Cars honked, people waved and one woman yelled "Jesus is alive!" as she drove by.
That was the scene along Wilkens Avenue near Maiden Choice Lane Sunday morning as members of one Arbutus church began Holy Week in preparation for the Easter Sunday celebration on March 31.
Seven members of St. Stephen Lutheran Church participated in the church's second annual Procession of the Palms on March 24, standing outside the church on Courtney Road at Wilkens and waving palm branches to celebrate Palm Sunday.
The group arrived around 9:30 a.m., 30 minutes before the usual church service, and after a short blessing from Pastor Ryan Roberts, headed to Wilkens Avenue. .
Roberts led the effort, holding a fistful of palm in each hand that he shook and waved for 30 straight minutes while he discussed the importance of the church's visible involvement in the community.
"It's not often the church has an opportunity to meet outside the church walls right before worship," Roberts said.
Though the group waving palms was smaller than last year, Roberts said the procession was, "a great thing to build on, and encouraging for people."
Roberts came to St. Stephen in October 2011 and said that when he moved into the neighborhood near the church, he was disappointed to see a lack of action in the area.
"One of the things that I noticed — I live in the neighborhood — I didn't see a lot of activity taking place outside of the church," Roberts said.
"It was six months after I moved to that house that I became the pastor, and there wasn't any indication to me that there was any life happening," he said.
Roberts saw his first Palm Sunday service in 2012 as an opportunity to change that.
"I wanted us to be out and about in the neighborhood, letting people know we have a worship service about to take place in a few minutes," Roberts said.
"People took palm branches and laid them on the street into Jerusalem," he said. "Since Wilkens Avenue is somewhat of a parallel to that, I thought we would do a bit of that."
Roberts said about 20 members of the congregation gathered for the palm procession last year.
"It was a really positive surprise," Roberts said.
"Lots of people were either heading to church or heading home from their service. People waved their palm branches at us from their cars," he said.
He said the procession of the palms was originally intended to be a march around the neighborhood. That changed to accommodate the needs of elder members with limited mobility.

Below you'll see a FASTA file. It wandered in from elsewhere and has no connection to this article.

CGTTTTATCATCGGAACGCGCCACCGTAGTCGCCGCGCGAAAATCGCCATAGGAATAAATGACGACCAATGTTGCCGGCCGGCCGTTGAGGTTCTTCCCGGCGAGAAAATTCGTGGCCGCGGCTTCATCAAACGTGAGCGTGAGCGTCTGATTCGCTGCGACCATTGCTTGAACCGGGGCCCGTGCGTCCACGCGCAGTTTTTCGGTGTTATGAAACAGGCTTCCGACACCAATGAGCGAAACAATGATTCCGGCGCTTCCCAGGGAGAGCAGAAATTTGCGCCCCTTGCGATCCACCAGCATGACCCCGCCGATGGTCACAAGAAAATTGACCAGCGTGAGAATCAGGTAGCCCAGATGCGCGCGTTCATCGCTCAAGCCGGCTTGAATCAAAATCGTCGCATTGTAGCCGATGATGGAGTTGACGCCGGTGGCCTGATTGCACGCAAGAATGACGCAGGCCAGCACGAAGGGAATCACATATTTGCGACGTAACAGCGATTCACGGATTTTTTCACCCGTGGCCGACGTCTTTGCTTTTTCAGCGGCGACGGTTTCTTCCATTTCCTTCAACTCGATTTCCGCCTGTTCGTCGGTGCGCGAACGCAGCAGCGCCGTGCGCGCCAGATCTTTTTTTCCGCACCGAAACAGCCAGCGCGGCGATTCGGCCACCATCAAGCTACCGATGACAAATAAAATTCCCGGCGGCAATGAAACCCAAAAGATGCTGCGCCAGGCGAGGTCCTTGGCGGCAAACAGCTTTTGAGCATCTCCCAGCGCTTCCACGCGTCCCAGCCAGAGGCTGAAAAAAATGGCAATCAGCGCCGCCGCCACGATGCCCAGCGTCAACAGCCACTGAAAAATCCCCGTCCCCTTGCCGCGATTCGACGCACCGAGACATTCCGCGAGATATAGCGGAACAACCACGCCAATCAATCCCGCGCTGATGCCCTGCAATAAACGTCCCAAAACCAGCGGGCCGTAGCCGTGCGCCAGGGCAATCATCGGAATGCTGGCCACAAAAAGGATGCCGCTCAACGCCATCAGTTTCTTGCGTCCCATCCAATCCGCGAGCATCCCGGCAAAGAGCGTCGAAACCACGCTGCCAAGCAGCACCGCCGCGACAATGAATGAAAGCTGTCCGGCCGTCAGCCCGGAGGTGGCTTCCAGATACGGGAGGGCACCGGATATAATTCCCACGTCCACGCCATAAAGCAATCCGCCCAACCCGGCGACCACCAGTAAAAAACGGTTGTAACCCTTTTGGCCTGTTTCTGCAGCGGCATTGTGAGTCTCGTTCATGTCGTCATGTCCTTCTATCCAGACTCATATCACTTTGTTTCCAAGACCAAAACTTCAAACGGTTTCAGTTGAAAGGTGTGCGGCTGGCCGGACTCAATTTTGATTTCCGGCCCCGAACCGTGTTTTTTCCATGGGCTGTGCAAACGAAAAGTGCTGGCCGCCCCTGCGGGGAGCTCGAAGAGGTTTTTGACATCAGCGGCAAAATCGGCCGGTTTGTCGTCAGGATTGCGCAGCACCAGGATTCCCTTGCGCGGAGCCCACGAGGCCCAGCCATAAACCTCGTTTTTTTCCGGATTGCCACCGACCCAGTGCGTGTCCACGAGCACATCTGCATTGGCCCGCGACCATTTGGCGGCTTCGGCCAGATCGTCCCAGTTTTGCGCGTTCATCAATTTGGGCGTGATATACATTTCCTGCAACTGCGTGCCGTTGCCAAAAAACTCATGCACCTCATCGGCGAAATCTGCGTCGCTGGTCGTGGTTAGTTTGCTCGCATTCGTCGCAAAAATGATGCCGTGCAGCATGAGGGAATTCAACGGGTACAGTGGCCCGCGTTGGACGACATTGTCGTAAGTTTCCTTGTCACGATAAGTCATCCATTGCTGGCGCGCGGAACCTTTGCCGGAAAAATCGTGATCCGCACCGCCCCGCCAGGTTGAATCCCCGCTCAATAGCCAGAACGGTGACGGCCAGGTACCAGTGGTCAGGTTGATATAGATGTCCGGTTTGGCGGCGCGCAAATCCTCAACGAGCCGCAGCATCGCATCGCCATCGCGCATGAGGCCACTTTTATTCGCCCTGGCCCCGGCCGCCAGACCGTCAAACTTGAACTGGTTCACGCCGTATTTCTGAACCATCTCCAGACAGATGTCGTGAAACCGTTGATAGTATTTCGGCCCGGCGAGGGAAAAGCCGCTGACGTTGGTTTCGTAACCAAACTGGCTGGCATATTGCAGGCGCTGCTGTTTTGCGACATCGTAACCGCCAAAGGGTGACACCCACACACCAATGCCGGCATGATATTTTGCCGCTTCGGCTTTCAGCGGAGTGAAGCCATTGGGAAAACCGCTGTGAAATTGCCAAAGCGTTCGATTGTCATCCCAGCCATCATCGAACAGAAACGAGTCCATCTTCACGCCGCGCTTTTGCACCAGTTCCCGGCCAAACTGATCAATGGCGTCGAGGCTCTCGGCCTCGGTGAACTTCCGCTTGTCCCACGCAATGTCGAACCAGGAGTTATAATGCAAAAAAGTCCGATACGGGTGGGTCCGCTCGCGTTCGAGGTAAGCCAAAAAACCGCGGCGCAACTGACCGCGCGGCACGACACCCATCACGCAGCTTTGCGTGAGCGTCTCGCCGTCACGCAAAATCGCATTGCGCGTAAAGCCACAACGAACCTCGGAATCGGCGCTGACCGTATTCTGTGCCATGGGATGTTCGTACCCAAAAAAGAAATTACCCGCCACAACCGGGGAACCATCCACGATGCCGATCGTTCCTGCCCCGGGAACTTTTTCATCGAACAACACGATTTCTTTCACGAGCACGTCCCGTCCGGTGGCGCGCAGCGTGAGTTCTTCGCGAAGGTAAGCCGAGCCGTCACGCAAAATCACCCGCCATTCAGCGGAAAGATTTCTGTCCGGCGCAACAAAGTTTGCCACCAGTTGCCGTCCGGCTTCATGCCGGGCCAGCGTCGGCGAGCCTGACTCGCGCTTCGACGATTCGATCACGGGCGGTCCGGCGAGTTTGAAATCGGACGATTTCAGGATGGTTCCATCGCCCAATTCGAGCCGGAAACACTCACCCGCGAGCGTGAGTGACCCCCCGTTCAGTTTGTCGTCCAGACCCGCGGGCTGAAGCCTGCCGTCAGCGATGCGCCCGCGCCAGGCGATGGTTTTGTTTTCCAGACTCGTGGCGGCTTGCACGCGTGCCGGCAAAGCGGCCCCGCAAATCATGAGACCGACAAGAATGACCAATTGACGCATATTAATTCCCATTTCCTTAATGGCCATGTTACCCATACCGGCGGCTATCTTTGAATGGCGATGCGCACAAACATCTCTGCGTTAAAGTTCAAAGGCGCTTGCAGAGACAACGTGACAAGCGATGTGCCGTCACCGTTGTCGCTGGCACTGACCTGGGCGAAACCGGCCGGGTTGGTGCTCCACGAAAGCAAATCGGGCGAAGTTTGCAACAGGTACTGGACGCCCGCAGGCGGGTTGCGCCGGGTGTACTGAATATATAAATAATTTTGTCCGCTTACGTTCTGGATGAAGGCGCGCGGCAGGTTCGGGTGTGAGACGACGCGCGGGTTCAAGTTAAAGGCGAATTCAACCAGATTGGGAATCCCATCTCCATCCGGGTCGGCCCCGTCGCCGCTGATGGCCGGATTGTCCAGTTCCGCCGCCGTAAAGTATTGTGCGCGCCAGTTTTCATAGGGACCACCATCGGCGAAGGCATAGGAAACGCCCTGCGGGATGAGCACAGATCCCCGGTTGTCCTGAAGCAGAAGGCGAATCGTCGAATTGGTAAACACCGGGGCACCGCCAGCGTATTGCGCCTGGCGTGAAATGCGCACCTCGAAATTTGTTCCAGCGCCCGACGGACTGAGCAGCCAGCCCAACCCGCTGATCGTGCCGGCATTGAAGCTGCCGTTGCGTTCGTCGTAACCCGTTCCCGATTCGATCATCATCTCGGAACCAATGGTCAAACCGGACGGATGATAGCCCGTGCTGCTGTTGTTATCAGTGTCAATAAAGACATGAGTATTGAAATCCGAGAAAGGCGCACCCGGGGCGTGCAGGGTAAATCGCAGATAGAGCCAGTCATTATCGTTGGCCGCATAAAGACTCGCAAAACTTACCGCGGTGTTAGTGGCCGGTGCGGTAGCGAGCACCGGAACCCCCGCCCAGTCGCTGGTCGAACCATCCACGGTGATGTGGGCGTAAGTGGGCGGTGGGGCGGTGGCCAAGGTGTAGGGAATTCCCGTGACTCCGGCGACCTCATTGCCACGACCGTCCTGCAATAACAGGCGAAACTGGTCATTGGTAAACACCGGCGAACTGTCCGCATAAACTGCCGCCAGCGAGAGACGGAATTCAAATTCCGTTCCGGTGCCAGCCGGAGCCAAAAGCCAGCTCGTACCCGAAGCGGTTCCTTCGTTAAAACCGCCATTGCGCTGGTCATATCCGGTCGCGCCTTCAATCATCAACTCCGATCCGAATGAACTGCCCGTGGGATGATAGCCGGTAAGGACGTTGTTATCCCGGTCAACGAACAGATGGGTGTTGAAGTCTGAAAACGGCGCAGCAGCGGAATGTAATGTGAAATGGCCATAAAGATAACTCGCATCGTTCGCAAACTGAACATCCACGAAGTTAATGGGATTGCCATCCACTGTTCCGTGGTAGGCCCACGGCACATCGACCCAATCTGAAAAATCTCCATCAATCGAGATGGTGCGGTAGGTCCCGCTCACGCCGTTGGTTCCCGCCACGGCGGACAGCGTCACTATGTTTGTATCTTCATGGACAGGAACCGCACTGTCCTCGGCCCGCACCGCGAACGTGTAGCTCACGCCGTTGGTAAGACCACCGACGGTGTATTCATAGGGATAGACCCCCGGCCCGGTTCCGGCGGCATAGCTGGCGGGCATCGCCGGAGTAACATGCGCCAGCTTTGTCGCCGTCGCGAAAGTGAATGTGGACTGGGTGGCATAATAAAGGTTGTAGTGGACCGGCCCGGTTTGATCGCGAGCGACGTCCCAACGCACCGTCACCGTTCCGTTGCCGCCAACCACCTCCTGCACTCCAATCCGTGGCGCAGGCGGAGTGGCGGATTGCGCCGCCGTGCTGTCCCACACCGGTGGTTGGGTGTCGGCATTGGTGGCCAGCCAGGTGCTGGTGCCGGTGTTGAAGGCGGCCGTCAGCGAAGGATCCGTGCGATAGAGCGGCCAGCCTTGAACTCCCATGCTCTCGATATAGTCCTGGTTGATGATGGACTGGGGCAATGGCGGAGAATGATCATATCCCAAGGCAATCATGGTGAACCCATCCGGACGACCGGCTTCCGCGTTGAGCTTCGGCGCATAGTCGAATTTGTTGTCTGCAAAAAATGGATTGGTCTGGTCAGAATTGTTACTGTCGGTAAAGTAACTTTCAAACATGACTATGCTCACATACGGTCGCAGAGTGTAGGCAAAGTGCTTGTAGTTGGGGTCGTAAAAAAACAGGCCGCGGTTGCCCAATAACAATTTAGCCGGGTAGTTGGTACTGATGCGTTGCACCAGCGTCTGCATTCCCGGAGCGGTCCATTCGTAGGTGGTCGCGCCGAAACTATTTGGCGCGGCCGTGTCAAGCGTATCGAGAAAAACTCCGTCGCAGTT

But being outside allowed him to spend some extra talk discussing the story of Palm Sunday with church members.
"While we're outside, we got to focus on the story of the palms," Roberts said. "It was a little Bible education time."
That Palm Sunday service was the first for Julie Albright and she was delighted to experience the story of the event as well as experience the procession of the palms.
"I guess because I'm out declaring my beliefs and kind of ushering in this new religion into my life, but it was also just a warm and happy feeling that day because I was with everyone else from that community," she said.
Albright lives in the neighborhood behind St. Stephen with her husband and two daughters who attend church with her.
She said the response they received while waving the palms was amazing.
"All I saw were smiles, some honks, a lot of waves," Albright said.
"Even if people didn't share the beliefs, they were still waving and honking and smiling. It was nice. And it made me feel better about it, too," she said.
Jennifer Bertsch, president of the church council at the time the idea for procession of the palms was introduced, said she enjoys the procession and is glad it was repeated this year.
"The council thought it was a great idea, so we agreed to do it," Bertsch said.
She said it is a great opportunity for St. Stephen to show the surrounding community the church is alive and involved.
"I just think people can see that we're an active church, that we do things and we get out into the community," Bertsch said.
"Just making Christ's presence known to people who go by," she said.Copyright © 2015, The Baltimore Sun